Solid cast and high production values aside, though, the finished product is undeniably lightweight. As a television drama, A Murder of Quality is even less essential Smiley than the book. It’s still worth watching for serious Smiley fans, however, just to see Denholm Elliott’s take on the character. I quite like it, but wish we could have seen him in something a bit more substantial—like, maybe, another crack at Call for the Dead. As a spy story, that one might have drawn more inevitable comparisons to the Guinness miniseries, but I have to wonder if there might have been plans to film it with Elliott after A Murder of Quality had the actor's health held up? (He died a year later.) As things stand, his sole contribution to the Smiley Files is limited to this rather insubstantial television movie.

The Region 1 A&E DVD offers an adequate, if grainy (as expected for UK TV productions of that era) presentation, and is thankfully uncut. (There’s some surprising female nudity, which I can’t imagine made it into the original PBS broadcast.) Other than some text features on the author and the actors, there are no special features to speak of.

The Smiley Files
Part 1: George Smiley: An Introduction
Part 2: Movie Review: Tinker Tailor Soldier Spy (2011)
Part 3: Book Review: Call for the Dead (1961)
Part 4: Movie Review: The Deadly Affair (1966)
Part 5: Book Review: A Murder of Quality (1962)


Mark said...

Yes fondly remembered for Samantha Janus getting her kit off.

By the way it's Ailsa not as you have it here Aisla. A typo I'm sure.

As far as I'm aware there were no plans for Call For The Dead to be adapted after this, nor plans for The Secret Pilgrim. Though the prospect of James Fox returning to the role of Ned opposite Guinness is one to drool over. Still not as bad as the what might have been of The Hon Schoolboy

Tanner said...

Yes, a typo indeed. The result of adding that particular sentence right before posting at 2 in the morning because I thought Glenda Jackson deserved a mention. Thanks for spotting it! I'll fix it.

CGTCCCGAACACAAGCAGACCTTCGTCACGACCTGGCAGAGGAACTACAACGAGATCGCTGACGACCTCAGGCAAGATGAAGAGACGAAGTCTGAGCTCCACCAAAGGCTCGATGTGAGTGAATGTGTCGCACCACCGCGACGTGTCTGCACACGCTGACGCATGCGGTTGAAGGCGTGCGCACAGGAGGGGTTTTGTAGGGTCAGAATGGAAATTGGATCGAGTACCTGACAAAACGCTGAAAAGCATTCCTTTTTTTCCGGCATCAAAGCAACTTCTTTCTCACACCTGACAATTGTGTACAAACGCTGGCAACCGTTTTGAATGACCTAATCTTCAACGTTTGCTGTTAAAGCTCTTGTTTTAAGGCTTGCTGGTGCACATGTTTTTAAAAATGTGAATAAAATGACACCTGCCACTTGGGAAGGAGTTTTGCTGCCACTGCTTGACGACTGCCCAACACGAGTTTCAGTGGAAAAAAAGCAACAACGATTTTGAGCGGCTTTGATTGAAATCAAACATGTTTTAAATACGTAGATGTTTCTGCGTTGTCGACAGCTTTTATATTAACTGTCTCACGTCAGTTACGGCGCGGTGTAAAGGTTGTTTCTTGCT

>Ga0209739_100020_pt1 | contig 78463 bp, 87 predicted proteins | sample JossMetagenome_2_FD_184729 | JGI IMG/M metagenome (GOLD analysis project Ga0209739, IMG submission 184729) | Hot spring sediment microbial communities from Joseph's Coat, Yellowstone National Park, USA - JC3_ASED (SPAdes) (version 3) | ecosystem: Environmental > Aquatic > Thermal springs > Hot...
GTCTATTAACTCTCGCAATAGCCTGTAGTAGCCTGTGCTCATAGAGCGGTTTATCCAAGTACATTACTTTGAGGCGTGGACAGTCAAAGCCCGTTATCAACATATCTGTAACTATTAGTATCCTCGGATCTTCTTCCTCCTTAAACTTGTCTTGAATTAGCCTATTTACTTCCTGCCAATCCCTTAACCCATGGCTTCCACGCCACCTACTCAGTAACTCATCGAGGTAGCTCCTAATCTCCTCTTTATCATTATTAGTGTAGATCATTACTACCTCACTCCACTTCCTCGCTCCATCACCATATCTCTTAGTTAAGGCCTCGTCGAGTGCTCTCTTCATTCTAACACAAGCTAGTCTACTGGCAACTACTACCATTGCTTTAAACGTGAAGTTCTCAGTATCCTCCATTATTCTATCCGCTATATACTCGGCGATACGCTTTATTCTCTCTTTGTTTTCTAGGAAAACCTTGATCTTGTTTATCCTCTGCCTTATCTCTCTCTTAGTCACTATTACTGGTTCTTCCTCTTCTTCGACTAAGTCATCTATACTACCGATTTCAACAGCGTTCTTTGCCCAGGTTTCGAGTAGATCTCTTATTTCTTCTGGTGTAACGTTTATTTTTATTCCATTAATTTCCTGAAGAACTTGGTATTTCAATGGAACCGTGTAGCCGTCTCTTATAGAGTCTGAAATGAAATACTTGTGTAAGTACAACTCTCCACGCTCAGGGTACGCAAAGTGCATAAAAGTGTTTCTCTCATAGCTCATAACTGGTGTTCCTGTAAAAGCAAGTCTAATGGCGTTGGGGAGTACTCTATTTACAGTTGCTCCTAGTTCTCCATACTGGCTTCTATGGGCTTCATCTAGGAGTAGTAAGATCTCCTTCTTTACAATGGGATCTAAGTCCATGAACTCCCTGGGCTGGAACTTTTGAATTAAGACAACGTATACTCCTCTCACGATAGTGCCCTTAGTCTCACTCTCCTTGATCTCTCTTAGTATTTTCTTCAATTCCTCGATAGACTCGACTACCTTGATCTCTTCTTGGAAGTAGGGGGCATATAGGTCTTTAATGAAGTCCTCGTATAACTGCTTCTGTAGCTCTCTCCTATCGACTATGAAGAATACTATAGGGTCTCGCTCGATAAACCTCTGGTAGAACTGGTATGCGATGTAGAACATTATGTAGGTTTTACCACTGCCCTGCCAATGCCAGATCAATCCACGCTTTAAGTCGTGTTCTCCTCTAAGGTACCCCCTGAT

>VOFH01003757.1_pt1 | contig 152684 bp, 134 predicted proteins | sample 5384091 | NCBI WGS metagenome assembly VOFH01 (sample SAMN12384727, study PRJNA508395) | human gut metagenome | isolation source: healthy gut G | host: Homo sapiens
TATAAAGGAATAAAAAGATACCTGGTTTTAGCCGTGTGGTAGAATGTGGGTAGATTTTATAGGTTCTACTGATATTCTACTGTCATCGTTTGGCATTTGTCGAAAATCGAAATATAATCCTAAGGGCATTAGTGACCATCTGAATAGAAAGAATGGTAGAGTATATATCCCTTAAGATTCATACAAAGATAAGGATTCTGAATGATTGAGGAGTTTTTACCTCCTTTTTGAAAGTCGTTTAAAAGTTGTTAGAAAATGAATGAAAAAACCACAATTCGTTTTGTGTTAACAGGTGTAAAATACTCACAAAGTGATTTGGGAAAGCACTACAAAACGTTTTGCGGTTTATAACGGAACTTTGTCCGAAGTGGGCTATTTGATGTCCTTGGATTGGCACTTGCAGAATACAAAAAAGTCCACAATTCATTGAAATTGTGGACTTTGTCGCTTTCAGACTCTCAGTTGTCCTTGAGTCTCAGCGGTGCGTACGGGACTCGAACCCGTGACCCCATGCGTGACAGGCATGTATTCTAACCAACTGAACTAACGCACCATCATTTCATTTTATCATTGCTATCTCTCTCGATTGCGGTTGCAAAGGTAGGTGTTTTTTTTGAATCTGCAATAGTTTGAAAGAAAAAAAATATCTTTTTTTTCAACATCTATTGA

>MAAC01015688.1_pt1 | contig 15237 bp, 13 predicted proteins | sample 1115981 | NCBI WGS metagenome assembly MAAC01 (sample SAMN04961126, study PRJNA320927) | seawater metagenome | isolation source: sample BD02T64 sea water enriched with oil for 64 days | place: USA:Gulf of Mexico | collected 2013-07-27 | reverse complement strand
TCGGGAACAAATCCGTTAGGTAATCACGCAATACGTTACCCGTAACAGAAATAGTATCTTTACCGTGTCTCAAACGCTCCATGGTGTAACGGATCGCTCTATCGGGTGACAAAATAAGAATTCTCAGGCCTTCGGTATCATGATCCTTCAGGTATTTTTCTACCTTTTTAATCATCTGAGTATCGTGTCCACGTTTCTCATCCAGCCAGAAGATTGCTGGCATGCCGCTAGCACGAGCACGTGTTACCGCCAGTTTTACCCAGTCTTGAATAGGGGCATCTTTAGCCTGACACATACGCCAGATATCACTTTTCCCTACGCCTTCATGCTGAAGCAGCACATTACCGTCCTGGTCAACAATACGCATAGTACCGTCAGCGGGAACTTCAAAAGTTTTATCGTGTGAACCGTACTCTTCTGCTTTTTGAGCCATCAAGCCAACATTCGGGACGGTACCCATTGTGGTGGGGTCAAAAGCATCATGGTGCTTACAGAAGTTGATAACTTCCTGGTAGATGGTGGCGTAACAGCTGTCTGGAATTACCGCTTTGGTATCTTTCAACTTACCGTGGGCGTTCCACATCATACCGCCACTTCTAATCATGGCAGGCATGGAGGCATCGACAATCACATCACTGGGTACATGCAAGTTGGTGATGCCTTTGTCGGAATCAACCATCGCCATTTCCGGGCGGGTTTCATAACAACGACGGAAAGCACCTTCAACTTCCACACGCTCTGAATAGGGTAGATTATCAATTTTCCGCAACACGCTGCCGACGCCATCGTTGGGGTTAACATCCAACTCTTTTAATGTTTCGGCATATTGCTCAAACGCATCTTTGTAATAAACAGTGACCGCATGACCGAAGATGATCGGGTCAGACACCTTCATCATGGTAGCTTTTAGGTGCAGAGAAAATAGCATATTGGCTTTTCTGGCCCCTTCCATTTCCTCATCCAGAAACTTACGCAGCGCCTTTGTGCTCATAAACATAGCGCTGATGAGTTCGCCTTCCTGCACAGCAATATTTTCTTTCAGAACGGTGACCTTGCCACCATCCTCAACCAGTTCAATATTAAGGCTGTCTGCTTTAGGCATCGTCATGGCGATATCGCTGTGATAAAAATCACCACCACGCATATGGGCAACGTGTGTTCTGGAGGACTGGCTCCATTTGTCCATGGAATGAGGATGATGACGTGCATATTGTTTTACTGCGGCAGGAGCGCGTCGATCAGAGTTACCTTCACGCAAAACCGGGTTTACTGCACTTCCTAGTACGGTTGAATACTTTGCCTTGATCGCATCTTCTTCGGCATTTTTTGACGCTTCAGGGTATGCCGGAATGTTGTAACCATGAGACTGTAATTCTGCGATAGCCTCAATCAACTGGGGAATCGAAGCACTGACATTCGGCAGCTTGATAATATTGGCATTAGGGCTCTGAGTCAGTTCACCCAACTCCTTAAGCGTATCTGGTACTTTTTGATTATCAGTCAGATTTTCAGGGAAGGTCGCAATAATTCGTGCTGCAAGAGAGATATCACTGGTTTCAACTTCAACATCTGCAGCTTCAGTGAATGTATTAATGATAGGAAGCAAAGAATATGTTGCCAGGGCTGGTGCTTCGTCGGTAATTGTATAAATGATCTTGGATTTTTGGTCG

All of my fantasies about other Smiley adaptations are pure, unadulterated speculation, with no basis in facts that I know of... but I do find it hard to believe that nobody ever raised the prospect of a Guinness Secret Pilgrim.

Mark said...

Ah the 2am postings, I'm no stranger to those hehe.

First rate review/examination.

An adaptation of The Secret Pilgrim would have been fantastic, but the early 90s were a strange budget influenced time for the beeb. All the sumptuous adaptations of the previous decade suddenly dried up.

BTW, shameless plus but I occasionally post some spy fiction short stories of my own to my blog. I had them self published, but the book is no longer in print. If you're ever passing...

Bob said...

Tanner, I need your opinion. I am puzzled at the end of the book, when Smiley tells the murderer "Go now, in God's name go now".

Was Smiley just trying to send him to Rigby or to verify the person was the killer?

Overall, I enjoyed the book with Le Carre's vicious and amusing characterization of Shane.

Tanner said...

Hi Bob,

I should really refer back to the book, since it's been a while now since I read it, but I believe my impression was that Smiley was revolted by the murderer and his or her motives, and wanted him or her out of his sight, out of his life, when he said that. As mentioned elsewhere in that chapter, the thrill of the hunt, the part that actually interested Smiley, stimulated his intellect, was over. I think he found the actual unmasking of the killer distasteful, and felt the same way about the killer himself, and didn't want to spend anymore time dealing with that person.

Unknown said...

"Then Smiley put his hand on Fielding's arm and said: 'Go now, in God's name go now. There's very little time, for Adrian's sake go now,' and Ailsa Brimley whispered something he could not hear."

There's very little time...

Hi Tanner,
You said Smiley wanted Fielding out of his sight but isn't "There's very little time" a kind of a warning? "They are coming for you, Fielding. You have very little time. Run now!"
What do you think?

Tanner said...

Oh wow, these questions are really tough to answer when I haven't revisited that book in years and years! I've been re-reading all the Smileys this summer in anticipation of LEGACY OF SPIES, but I skipped that one since it's not essential to the overall story and I didn't have much time. (But I will go back to it after LEGACY; then maybe I'll have a better answer for you.) It seems like that could have been a warning reading what you say. Perhaps given for the sake of his brother, and not himself?